Last week the Chicago Bears saw their 2012 backup quarterback Jason Campbell leave Chicago to sign with the Cleveland Browns. Despite the team re-signing veteran Josh McCown, the team could still be in the market for a veteran number two quarterback.
McCown spend part of the past two seasons with the Bears, serving mostly as the team's third quarterback, but did get two starts at the end of the 2011 season following an injury to Jay Cutler and overall ineptitude from then backup Caleb Hanie.
Campbell struggled last season when thrust into the lineup, partly due to a porous offensive line and partly due to overall bad play. In recent years the Bears have struggled without Cutler starting with his backups going 2-6 in his absence.
The team could always stand pat with McCown and could also draft a quarterback, but given Cutler's fragility as of late, the team could benefit from a backup quarterback that can help the team win games.
Here are four options for the Bears to replace backup quarterback Jason Campbell:
A former third overall selection in the 2006 draft, Vince Young started off his career with a bang, winning the league's offensive rookie of the year that season as well as notching his first career Pro Bowl selection.
Young threw at the Texas Longhorns' pro day, and according to Gil Brandt (h/t NFL.com), Young "put on a show" and was "magnificent" passing the ball in the pocket and on the run.
He could be seen as a bit of a risk but given that the team likes Josh McCown and the fact that he will likely come on the cheap, he could end up being a low-risk, high-reward signing.
His ability to run and get outside of the pocket would add a nice dimension if he had to fill in for Jay Cutler, and he has enough accuracy to be productive throwing the ball underneath in the West Coast offense.
He did struggle in Philadelphia getting used to running Andy Reid's West Coast style offense, but after spending two years learning that system, the adjustment to Marc Trestman's West Coast offense should not be that difficult.
A former seventh overall pick of the Jacksonville Jaguars in 2003, Byron Leftwich never lived up to the hype of being a top-10 draft pick.
He was plagued by poor play and injuries early in his career but has found a nice niche being a backup in the league in recent years.
He has spent the last three seasons with the Pittsburgh Steelers and has some familiarity with running the West Coast offense under Steelers offense coordinator Todd Haley.
Leftwich's strong suit has never been the short accurate throws that the West Coast offense relies on, and because of his long release, he is better suited for a team that likes to throw the ball down the field.
Even though the Bears are expected to run a version of the West Coast offense, it is unknown how much head coach Marc Trestman plans on sticking to the script. If nothing else, Leftwich provides quarterback Jay Cutler with someone who has spent time backing up one of the best quarterbacks in the league (Ben Roethlisberger) and has enough experience that, if called upon, he could help the team win a game or two in a pinch.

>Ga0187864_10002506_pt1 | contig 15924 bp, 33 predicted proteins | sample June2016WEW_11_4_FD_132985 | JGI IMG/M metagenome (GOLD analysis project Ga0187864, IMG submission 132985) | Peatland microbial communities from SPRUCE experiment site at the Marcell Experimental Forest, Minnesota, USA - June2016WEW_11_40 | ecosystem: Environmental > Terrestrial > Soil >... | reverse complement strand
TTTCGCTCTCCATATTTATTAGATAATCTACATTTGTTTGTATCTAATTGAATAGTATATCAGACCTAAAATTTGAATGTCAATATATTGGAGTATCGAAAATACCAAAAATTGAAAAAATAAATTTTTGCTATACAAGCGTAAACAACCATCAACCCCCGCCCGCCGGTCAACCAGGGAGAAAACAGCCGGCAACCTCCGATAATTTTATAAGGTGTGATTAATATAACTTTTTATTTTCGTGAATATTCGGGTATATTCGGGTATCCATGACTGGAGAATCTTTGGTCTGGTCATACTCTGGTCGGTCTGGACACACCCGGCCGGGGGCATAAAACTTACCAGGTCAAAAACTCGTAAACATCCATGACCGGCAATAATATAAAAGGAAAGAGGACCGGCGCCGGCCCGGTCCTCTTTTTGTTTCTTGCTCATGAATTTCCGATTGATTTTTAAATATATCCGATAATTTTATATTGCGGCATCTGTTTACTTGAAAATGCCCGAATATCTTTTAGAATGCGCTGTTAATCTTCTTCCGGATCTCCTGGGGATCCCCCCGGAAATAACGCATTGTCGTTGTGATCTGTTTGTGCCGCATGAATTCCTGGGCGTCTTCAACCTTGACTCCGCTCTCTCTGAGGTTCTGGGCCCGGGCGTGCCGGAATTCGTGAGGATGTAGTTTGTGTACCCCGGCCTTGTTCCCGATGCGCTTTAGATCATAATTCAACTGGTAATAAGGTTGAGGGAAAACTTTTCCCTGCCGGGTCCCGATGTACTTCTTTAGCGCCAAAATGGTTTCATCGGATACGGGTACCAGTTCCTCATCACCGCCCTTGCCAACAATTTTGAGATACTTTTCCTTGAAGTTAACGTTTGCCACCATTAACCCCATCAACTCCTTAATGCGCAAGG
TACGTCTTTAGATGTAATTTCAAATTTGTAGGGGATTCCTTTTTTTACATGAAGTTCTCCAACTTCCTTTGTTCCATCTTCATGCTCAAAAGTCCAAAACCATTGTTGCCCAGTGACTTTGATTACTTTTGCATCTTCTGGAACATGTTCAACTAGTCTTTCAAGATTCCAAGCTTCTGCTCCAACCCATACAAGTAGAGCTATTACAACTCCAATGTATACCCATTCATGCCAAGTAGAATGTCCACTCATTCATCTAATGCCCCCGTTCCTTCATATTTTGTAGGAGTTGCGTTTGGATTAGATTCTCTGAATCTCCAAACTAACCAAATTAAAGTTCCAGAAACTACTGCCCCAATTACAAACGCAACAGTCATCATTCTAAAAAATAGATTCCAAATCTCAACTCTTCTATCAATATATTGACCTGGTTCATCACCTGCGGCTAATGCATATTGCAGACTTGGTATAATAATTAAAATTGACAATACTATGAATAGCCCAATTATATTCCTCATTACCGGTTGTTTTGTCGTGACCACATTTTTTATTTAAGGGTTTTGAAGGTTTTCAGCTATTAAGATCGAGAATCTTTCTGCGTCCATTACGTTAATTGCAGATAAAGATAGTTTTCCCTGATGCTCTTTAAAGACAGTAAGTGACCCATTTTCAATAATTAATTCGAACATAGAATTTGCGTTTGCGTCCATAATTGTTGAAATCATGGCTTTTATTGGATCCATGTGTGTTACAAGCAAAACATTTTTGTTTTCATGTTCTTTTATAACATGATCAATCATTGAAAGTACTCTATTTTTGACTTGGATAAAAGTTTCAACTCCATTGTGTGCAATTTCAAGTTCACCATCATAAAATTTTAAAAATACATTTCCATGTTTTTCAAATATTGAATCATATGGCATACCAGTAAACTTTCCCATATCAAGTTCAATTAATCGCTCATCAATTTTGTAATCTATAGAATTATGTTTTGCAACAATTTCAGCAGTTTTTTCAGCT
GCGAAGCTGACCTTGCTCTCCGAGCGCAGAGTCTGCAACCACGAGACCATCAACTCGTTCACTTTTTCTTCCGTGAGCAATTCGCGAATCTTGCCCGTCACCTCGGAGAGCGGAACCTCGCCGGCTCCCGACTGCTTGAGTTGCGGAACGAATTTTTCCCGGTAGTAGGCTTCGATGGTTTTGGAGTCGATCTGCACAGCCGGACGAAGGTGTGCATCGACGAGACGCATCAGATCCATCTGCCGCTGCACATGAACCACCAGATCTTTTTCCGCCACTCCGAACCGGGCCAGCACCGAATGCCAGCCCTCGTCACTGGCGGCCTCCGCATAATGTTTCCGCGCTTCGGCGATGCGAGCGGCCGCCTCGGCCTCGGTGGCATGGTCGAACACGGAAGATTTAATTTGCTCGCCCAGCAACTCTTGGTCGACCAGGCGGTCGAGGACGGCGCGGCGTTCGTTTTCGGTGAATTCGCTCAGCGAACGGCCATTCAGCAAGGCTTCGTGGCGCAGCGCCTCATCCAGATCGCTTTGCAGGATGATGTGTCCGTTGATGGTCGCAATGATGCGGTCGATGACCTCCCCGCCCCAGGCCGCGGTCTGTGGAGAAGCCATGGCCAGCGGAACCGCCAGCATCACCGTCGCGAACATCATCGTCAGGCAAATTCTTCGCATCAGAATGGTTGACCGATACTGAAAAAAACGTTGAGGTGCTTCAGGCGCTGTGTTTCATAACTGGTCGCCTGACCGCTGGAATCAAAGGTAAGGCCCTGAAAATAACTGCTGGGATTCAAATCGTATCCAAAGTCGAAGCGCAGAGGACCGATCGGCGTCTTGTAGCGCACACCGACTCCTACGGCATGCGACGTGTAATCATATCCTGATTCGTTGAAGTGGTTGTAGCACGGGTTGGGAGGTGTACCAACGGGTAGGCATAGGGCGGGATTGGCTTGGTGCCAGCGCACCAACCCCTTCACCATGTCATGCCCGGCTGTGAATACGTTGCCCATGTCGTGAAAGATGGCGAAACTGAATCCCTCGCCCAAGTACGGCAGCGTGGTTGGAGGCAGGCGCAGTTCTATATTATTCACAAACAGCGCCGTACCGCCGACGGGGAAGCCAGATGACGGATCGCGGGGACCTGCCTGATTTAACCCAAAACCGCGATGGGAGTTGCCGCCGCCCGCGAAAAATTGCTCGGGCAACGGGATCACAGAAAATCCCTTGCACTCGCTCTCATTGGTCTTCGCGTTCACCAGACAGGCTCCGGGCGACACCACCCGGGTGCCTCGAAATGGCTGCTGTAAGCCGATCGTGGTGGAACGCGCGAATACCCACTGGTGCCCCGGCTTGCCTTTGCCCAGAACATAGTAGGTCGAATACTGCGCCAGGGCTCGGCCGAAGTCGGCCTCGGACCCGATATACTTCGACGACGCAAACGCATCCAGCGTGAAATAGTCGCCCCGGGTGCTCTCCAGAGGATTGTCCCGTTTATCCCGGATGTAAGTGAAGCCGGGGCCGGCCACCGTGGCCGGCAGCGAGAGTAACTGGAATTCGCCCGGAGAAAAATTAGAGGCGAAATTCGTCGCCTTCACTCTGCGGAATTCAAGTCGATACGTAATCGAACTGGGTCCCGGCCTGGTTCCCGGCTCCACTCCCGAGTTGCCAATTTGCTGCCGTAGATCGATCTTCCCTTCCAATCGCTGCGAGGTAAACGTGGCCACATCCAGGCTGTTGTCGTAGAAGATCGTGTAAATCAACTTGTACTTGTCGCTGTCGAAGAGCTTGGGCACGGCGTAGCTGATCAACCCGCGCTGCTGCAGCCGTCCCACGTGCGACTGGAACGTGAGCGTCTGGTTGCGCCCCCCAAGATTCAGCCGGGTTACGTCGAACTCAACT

One of the most highly touted collegiate athletes in recent years, Matt Leinart has failed to live up to the hype of a Heisman trophy and a top-10 selection in the 2006 draft.
Leinart had a shaky but not terrible rookie season, throwing over 2,500 yards, 11 touchdowns and 12 interceptions in 11 starts for the Arizona Cardinals in 2006.
Injuries, poor play and the reemergence of Kurt Warner put Leinart on the bench before he was cut prior to week one of the 2010 season.
He spent 2010 and 2011 with the Houston Texans, getting one start in place of injured starter Matt Schaub, but he subsequently fractured his collarbone and was placed on injured reserve.
He served 2012 as Carson Palmer's backup in Oakland.
Leinart has experience in a version of the West Coast offense during his stops in Houston and Oakland. While at USC they utilized short accurate passes that allowed their explosive receivers to make plays. His accuracy is at its best in the short to intermediate game which translates best to the West Coast offense.
At just 28 years of age, Leinart still has plenty of years left in him, and considering the injury history of Cutler in recent years, he could see the field and show teams that he still has the abilities that made him a top-10 selection.
Much like the others on this list, Brady Quinn has failed to live up to the lofty expectations of a first-round draft pick.
A stellar collegiate quarterback from Notre Dame, Quinn was expected to be a top-10 pick in the 2007 draft but dropped to the Cleveland Browns with the 22nd overall pick.
In his three seasons in Cleveland, he threw for just under 2,000 yards, 10 touchdowns and nine interceptions before being traded to the Denver Broncos in 2010. In his two seasons in Denver, he failed to beat out Kyle Orton and never saw the field.
He spent the 2012 season with the Kansas City Chiefs and started eight games, throwing for just over 1,100 yards, two touchdowns and eight interceptions.
Quinn isn't the most ideal fit in Chicago given his struggles with accuracy throughout his career, but he's been around the league long enough to be a legitimate number two quarterback. If the other options are unavailable, he may just end up as the team's last option.